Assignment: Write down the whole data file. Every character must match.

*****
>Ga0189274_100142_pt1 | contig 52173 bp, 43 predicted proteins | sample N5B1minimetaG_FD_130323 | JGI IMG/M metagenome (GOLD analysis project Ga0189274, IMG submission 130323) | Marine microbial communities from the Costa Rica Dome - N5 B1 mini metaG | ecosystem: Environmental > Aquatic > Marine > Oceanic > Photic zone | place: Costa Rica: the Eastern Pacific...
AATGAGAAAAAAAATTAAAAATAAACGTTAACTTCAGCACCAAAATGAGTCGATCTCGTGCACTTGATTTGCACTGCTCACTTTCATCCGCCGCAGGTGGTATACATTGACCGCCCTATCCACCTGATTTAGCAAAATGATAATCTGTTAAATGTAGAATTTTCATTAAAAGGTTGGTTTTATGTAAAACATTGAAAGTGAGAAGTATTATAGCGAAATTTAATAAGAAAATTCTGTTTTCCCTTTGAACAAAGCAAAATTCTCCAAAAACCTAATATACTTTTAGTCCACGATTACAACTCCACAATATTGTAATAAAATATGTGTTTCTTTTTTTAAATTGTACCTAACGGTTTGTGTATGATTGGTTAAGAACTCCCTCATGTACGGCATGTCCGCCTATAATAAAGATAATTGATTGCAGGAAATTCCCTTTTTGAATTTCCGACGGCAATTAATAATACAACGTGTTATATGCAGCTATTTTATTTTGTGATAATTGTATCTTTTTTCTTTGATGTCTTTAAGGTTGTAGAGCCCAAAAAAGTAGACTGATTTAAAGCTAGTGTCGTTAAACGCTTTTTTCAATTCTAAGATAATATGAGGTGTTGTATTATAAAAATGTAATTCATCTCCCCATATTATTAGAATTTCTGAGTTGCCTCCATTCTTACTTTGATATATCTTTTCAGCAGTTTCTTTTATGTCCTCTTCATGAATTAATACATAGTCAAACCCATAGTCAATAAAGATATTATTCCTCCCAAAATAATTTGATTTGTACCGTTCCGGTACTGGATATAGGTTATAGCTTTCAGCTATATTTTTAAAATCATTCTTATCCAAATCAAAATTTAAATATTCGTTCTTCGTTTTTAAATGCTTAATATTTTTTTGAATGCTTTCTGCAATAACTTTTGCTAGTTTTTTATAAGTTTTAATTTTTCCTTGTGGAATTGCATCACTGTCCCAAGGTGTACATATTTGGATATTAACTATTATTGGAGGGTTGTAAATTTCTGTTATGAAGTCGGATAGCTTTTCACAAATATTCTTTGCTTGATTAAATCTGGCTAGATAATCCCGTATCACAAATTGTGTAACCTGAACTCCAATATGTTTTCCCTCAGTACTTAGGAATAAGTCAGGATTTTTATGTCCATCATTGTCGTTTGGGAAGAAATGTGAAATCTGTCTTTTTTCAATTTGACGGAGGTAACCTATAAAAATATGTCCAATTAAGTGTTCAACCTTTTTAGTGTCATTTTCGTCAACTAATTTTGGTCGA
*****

>Ga0189274_100142_pt1 | contig 52173 bp, 43 predicted proteins | sample N5B1minimetaG_FD_130323 | JGI IMG/M metagenome (GOLD analysis project Ga0189274, IMG submission 130323) | Marine microbial communities from the Costa Rica Dome - N5 B1 mini metaG | ecosystem: Environmental > Aquatic > Marine > Oceanic > Photic zone | place: Costa Rica: the Eastern Pacific...
AATGAGAAAAAAAATTAAAAATAAACGTTAACTTCAGCACCAAAATGAGTCGATCTCGTGCACTTGATTTGCACTGCTCACTTTCATCCGCCGCAGGTGGTATACATTGACCGCCCTATCCACCTGATTTAGCAAAATGATAATCTGTTAAATGTAGAATTTTCATTAAAAGGTTGGTTTTATGTAAAACATTGAAAGTGAGAAGTATTATAGCGAAATTTAATAAGAAAATTCTGTTTTCCCTTTGAACAAAGCAAAATTCTCCAAAAACCTAATATACTTTTAGTCCACGATTACAACTCCACAATATTGTAATAAAATATGTGTTTCTTTTTTTAAATTGTACCTAACGGTTTGTGTATGATTGGTTAAGAACTCCCTCATGTACGGCATGTCCGCCTATAATAAAGATAATTGATTGCAGGAAATTCCCTTTTTGAATTTCCGACGGCAATTAATAATACAACGTGTTATATGCAGCTATTTTATTTTGTGATAATTGTATCTTTTTTCTTTGATGTCTTTAAGGTTGTAGAGCCCAAAAAAGTAGACTGATTTAAAGCTAGTGTCGTTAAACGCTTTTTTCAATTCTAAGATAATATGAGGTGTTGTATTATAAAAATGTAATTCATCTCCCCATATTATTAGAATTTCTGAGTTGCCTCCATTCTTACTTTGATATATCTTTTCAGCAGTTTCTTTTATGTCCTCTTCATGAATTAATACATAGTCAAACCCATAGTCAATAAAGATATTATTCCTCCCAAAATAATTTGATTTGTACCGTTCCGGTACTGGATATAGGTTATAGCTTTCAGCTATATTTTTAAAATCATTCTTATCCAAATCAAAATTTAAATATTCGTTCTTCGTTTTTAAATGCTTAATATTTTTTTGAATGCTTTCTGCAATAACTTTTGCTAGTTTTTTATAAGTTTTAATTTTTCCTTGTGGAATTGCATCACTGTCCCAAGGTGTACATATTTGGATATTAACTATTATTGGAGGGTTGTAAATTTCTGTTATGAAGTCGGATAGCTTTTCACAAATATTCTTTGCTTGATTAAATCTGGCTAGATAATCCCGTATCACAAATTGTGTAACCTGAACTCCAATATGTTTTCCCTCAGTACTTAGGAATAAGTCAGGATTTTTATGTCCATCATTGTCGTTTGGGAAGAAATGTGAAATCTGTCTTTTTTCAATTTGACGGAGGTAACCTATAAAAATATGTCCAATTAAGTGTTCAACCTTTTTAGTGTCATTTTCGTCAACTAATTTTGGTCGA